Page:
Design of a single-chain polypeptide tetrahedron assembled from coiled-coil segments

Abstract

Protein structures evolved through a complex interplay of cooperative interactions, and it is still very challenging to design new protein folds de novo. Here we present a strategy to design self-assembling polypeptide nanostructured polyhedra based on modularization using orthogonal dimerizing segments. We designed and experimentally demonstrated the formation of the tetrahedron that self-assembles from a single polypeptide chain comprising 12 concatenated coiled coil–forming segments separated by flexible peptide hinges. The path of the polypeptide chain is guided by a defined order of segments that traverse each of the six edges of the tetrahedron exactly twice, forming coiled-coil dimers with their corresponding partners. The coincidence of the polypeptide termini in the same vertex is demonstrated by reconstituting a split fluorescent protein in the polypeptide with the correct tetrahedral topology. Polypeptides with a deleted or scrambled segment order fail to self-assemble correctly. This design platform provides a foundation for constructing new topological polypeptide folds based on the set of orthogonal interacting polypeptide segments.

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Figure 1: Design of the self-assembling polypeptide tetrahedron.
Figure 2: Self-assembly of the tetrahedron-forming polypeptide TET12.
Figure 3: Imaging of the assembled TET12 reveals tetrahedral topology.
Figure 4: Determination of the sequence-dependent topology of the self-assembled polypeptide.

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Acknowledgements

This research was supported by grants from the Slovenian Research Agency (J2-2131, P4-0176 to R.J.) and the Excellent NMR–Future Innovation for Sustainable Technologies Centre of Excellence, which is financed in part by the European Union regional development funds. B.W. and A.Š. acknowledge US National Institutes of Health grants R01 GM083960 and R01 GM54762 (both to A.Š.). We thank the rest of the members of the 2009 Slovenian International Genetically Engineered Machine (iGEM) competition team (students M. Verce, A. Lukan, N. Debeljak, Š. Miklavič and U. Jelerčič and mentors O. Fekonja, J. Pohar, R. Bremšak and M. Benčina) for their pioneering work on the development of concatenated coiled coil–based nanostructures (http://2009.igem.org/Team:Slovenia), underlying the development of the polypeptide polyhedra; R. Bremšak for excellent technical support; J. Rus for calculations regarding the number of polyhedral topology; the Centre for Electron Microscopy at the Jožef Stefan Institute for the use of electron microscopes; and K. Djinović Carugo for comments on the manuscript.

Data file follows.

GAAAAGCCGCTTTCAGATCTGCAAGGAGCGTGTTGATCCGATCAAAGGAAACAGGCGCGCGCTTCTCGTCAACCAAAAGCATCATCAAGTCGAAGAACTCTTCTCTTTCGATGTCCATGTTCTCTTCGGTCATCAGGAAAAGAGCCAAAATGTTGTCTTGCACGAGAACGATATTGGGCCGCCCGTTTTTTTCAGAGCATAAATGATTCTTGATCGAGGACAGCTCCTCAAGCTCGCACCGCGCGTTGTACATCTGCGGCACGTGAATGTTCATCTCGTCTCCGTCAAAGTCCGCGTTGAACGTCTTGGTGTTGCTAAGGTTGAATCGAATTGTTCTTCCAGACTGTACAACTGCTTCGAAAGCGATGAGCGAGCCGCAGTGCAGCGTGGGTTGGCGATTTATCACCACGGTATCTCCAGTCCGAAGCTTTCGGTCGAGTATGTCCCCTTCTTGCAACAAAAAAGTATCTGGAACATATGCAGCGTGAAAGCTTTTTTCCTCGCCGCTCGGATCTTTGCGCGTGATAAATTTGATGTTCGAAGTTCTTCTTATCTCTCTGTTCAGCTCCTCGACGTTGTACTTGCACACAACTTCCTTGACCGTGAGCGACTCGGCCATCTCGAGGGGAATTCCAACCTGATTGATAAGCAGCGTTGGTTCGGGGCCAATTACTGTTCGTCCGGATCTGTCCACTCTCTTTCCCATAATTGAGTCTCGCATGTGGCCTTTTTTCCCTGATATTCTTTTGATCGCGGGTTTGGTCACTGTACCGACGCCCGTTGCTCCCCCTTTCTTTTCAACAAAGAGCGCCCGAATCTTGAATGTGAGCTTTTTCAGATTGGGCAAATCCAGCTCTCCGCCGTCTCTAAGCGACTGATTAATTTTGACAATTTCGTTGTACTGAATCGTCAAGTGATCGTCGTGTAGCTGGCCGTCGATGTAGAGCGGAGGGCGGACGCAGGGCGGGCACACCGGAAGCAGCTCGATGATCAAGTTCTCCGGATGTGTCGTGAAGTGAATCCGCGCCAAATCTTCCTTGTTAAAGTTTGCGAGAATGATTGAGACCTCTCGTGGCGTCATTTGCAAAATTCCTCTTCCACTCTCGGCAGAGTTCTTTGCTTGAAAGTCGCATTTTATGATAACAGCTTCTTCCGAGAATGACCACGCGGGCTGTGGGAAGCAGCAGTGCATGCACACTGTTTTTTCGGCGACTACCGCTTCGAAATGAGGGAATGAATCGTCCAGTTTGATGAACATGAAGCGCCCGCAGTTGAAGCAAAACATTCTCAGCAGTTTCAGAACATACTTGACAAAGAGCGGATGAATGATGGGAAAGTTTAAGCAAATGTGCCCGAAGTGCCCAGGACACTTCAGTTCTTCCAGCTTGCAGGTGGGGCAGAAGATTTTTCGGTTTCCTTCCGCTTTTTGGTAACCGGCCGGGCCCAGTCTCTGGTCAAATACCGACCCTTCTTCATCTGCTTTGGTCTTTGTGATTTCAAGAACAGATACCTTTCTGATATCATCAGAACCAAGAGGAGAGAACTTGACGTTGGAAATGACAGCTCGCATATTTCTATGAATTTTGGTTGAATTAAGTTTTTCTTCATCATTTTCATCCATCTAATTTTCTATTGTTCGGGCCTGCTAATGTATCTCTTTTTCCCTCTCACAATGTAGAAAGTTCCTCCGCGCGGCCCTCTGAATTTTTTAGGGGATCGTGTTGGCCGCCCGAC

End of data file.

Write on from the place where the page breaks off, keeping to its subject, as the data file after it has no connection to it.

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R.J. conceived the idea, designed the tetrahedral polypeptide, participated in the mathematical analysis of the polyhedral topology, coordinated the project, discussed the results and wrote the manuscript. H.G. performed TEM, DLS, CD and fluorescence experiments; coordinated the project; discussed the results; and wrote the manuscript. S.B. prepared, purified and analyzed polypeptides; performed TEM, CD and fluorescence experiments; discussed the results; and wrote the manuscript. T.D. prepared, purified, and analyzed polypeptides; performed AFM measurements; discussed the results; and wrote the manuscript. D.V. performed TEM measurements. I.H.-B. performed AFM measurements. A.M. performed DLS measurements. B.W. prepared the molecular model. A.Š. prepared the molecular model and wrote the manuscript. S.K. solved the mathematical analysis of the polyhedral topology and wrote the manuscript.

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Correspondence to Roman Jerala.

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Gradišar, H., Božič, S., Doles, T. et al. Design of a single-chain polypeptide tetrahedron assembled from coiled-coil segments. Nat Chem Biol 9, 362–366 (2013). https://doi.org/10.1038/nchembio.1248

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